One reason for this is the underdevelopment of various structures of the brain when infants are born prematurely. Gaining less weight and head growth are clearly linked with delays in the development of structures on the outer layer of the brain. The hippocampus, which is situated deep in the brain, and the prefrontal cortex, situated at the front of the brain (and our most evolved brain structure), both play a key role in memory, thinking and emotional regulation. These structures are particularly vulnerable to the release of cortisol – the body’s stress hormone. Infants who are exposed to high levels of cortisol are known to be at risk of developing behavioural and psychological difficulties. Unfortunately, infants in neonatal intensive care experience high levels of cortisol not least due to the need for potentially traumatic and painful interventions.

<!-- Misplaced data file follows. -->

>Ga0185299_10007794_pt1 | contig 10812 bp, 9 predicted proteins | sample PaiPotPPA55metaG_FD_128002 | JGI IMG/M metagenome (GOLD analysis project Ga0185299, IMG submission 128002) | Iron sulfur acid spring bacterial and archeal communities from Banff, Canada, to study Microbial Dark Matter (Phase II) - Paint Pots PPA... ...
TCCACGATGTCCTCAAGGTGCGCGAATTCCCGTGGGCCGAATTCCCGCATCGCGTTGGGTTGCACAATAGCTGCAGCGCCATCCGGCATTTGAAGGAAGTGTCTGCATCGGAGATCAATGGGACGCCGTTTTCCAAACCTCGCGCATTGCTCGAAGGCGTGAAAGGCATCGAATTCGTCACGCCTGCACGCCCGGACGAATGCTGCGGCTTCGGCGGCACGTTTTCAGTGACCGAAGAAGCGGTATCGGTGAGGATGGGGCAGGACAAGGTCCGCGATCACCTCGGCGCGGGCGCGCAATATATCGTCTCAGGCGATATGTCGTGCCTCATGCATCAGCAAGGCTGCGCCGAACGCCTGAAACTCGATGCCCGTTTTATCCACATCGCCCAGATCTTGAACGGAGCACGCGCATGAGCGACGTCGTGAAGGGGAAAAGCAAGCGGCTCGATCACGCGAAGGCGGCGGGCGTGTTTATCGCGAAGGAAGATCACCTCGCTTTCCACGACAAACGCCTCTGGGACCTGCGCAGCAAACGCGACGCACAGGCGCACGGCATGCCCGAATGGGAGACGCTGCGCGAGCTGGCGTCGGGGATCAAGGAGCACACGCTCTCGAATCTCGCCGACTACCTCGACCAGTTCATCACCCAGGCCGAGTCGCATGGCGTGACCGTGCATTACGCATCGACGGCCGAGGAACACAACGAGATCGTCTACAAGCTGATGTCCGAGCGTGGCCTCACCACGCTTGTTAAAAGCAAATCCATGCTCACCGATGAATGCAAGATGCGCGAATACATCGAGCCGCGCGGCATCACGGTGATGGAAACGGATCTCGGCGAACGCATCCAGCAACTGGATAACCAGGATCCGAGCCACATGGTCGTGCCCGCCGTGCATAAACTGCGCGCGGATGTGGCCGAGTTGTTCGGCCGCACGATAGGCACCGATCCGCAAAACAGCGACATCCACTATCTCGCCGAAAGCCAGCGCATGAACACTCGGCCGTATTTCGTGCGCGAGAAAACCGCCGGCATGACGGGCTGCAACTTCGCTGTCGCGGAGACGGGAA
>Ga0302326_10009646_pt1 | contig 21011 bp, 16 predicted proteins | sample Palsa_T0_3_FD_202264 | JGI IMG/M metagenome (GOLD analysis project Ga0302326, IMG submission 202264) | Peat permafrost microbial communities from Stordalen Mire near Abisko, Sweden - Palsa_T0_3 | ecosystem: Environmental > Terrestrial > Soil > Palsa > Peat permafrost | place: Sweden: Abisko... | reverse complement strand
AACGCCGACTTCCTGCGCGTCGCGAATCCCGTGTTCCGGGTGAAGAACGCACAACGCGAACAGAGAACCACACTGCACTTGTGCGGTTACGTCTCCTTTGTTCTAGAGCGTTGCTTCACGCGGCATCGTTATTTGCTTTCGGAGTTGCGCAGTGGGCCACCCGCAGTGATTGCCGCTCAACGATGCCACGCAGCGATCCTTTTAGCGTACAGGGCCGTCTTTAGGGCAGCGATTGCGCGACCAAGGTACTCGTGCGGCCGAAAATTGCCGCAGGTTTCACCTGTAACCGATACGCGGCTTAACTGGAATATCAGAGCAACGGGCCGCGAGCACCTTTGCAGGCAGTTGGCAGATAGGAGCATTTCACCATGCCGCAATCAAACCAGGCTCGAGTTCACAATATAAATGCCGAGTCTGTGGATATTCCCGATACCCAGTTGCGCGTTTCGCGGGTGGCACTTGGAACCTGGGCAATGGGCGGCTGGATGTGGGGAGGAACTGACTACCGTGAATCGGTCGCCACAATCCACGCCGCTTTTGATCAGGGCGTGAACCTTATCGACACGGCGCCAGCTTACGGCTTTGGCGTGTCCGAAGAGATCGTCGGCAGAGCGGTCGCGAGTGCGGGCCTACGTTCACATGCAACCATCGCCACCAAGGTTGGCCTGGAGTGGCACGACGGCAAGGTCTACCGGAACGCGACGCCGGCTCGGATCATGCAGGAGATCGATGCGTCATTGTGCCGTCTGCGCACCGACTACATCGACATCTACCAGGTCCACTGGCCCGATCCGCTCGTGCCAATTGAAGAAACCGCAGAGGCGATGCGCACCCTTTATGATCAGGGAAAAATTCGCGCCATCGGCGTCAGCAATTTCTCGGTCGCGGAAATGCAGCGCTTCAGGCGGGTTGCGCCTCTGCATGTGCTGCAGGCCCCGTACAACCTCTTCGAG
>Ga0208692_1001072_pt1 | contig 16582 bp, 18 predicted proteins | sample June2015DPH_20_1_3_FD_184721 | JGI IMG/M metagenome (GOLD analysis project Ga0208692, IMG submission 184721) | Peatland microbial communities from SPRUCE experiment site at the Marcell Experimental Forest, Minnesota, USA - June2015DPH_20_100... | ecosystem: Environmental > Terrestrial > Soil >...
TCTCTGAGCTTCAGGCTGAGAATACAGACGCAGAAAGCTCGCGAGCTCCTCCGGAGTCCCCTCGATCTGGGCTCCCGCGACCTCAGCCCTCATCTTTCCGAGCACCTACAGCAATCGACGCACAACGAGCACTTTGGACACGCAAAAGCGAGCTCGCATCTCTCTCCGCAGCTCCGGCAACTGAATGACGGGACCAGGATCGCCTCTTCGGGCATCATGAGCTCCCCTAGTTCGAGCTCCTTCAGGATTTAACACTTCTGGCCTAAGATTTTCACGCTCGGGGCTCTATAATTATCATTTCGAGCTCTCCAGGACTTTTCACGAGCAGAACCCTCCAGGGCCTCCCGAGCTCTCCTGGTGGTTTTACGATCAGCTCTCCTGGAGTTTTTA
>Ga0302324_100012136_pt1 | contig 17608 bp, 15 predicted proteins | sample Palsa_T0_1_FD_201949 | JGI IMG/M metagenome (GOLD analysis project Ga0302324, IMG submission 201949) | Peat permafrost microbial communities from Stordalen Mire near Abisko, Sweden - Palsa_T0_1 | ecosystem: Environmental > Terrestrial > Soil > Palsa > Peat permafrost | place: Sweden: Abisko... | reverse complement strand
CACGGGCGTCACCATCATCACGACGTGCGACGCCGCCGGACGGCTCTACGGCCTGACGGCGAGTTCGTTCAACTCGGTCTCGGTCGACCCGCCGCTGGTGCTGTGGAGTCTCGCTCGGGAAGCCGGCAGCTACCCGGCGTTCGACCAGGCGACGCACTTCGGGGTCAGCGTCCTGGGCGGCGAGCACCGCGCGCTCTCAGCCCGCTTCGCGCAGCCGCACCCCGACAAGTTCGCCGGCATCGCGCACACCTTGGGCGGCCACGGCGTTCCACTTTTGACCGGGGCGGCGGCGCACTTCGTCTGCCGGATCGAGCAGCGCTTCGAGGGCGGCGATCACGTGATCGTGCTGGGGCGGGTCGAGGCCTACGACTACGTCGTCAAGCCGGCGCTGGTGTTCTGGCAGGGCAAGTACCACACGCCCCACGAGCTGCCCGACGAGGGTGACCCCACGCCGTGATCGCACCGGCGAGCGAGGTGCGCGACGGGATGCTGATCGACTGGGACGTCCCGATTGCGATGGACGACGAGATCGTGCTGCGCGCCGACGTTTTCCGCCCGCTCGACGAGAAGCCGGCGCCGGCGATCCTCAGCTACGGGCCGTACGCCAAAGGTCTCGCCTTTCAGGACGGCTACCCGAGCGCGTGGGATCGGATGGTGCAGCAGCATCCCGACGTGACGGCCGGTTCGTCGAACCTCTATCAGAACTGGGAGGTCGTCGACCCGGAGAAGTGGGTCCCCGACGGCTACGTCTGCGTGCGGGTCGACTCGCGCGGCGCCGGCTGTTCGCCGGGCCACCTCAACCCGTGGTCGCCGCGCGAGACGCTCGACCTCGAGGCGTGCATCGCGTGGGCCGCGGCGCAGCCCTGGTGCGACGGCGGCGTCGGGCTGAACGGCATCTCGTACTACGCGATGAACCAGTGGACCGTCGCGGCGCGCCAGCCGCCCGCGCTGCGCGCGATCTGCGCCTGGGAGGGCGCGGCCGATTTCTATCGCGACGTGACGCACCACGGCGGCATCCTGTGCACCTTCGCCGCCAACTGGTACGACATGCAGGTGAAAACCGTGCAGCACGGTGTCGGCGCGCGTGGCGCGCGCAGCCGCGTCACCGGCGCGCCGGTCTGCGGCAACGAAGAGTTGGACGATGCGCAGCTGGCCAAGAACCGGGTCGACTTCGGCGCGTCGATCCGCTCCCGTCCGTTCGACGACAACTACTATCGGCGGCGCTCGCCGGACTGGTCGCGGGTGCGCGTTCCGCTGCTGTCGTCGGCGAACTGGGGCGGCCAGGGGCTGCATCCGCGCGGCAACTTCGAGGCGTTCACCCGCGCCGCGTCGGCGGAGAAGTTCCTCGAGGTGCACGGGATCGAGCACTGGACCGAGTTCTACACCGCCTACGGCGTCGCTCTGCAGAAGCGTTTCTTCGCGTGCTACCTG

As such, the biological effects of premature birth are compounded by the stress and challenges of the neonatal care environment, creating a complex and multifactorial risk scenario for the premature infant. Undoubtedly, the disruption and stress that can occur due to neonatal intensive care present a serious cause for concern.

Impact on Parentalinfant Relationships

A further critical factor is the impact of the neonatal intensive care unit on the development of the parent–infant relationship. It is well-established that parent–infant interactions play a key role in infant development and overall life trajectory.